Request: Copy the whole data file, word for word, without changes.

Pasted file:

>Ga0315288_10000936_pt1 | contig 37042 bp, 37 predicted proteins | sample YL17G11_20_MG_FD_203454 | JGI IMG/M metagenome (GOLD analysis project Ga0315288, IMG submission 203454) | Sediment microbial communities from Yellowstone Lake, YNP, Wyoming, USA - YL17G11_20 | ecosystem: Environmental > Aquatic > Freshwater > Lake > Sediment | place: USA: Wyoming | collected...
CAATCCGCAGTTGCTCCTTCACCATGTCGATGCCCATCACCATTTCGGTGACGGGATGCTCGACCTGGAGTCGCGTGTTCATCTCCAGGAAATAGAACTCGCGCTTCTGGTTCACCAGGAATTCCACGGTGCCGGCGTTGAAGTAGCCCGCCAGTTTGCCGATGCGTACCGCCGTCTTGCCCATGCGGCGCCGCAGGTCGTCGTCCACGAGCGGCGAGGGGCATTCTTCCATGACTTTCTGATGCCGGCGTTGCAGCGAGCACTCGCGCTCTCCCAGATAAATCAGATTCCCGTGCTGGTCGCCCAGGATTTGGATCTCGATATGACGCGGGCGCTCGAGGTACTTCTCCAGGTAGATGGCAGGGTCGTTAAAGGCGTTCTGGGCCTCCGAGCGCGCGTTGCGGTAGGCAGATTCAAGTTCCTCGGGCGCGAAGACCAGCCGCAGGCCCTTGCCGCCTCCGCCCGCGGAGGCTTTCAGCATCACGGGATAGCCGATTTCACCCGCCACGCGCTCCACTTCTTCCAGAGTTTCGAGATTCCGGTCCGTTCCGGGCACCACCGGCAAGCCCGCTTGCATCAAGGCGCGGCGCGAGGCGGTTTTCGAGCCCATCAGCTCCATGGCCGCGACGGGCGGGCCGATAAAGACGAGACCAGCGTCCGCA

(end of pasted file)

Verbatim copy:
>Ga0315288_10000936_pt1 | contig 37042 bp, 37 predicted proteins | sample YL17G11_20_MG_FD_203454 | JGI IMG/M metagenome (GOLD analysis project Ga0315288, IMG submission 203454) | Sediment microbial communities from Yellowstone Lake, YNP, Wyoming, USA - YL17G11_20 | ecosystem: Environmental > Aquatic > Freshwater > Lake > Sediment | place: USA: Wyoming | collected...
CAATCCGCAGTTGCTCCTTCACCATGTCGATGCCCATCACCATTTCGGTGACGGGATGCTCGACCTGGAGTCGCGTGTTCATCTCCAGGAAATAGAACTCGCGCTTCTGGTTCACCAGGAATTCCACGGTGCCGGCGTTGAAGTAGCCCGCCAGTTTGCCGATGCGTACCGCCGTCTTGCCCATGCGGCGCCGCAGGTCGTCGTCCACGAGCGGCGAGGGGCATTCTTCCATGACTTTCTGATGCCGGCGTTGCAGCGAGCACTCGCGCTCTCCCAGATAAATCAGATTCCCGTGCTGGTCGCCCAGGATTTGGATCTCGATATGACGCGGGCGCTCGAGGTACTTCTCCAGGTAGATGGCAGGGTCGTTAAAGGCGTTCTGGGCCTCCGAGCGCGCGTTGCGGTAGGCAGATTCAAGTTCCTCGGGCGCGAAGACCAGCCGCAGGCCCTTGCCGCCTCCGCCCGCGGAGGCTTTCAGCATCACGGGATAGCCGATTTCACCCGCCACGCGCTCCACTTCTTCCAGAGTTTCGAGATTCCGGTCCGTTCCGGGCACCACCGGCAAGCCCGCTTGCATCAAGGCGCGGCGCGAGGCGGTTTTCGAGCCCATCAGCTCCATGGCCGCGACGGGCGGGCCGATAAAGACGAGACCAGCGTCCGCA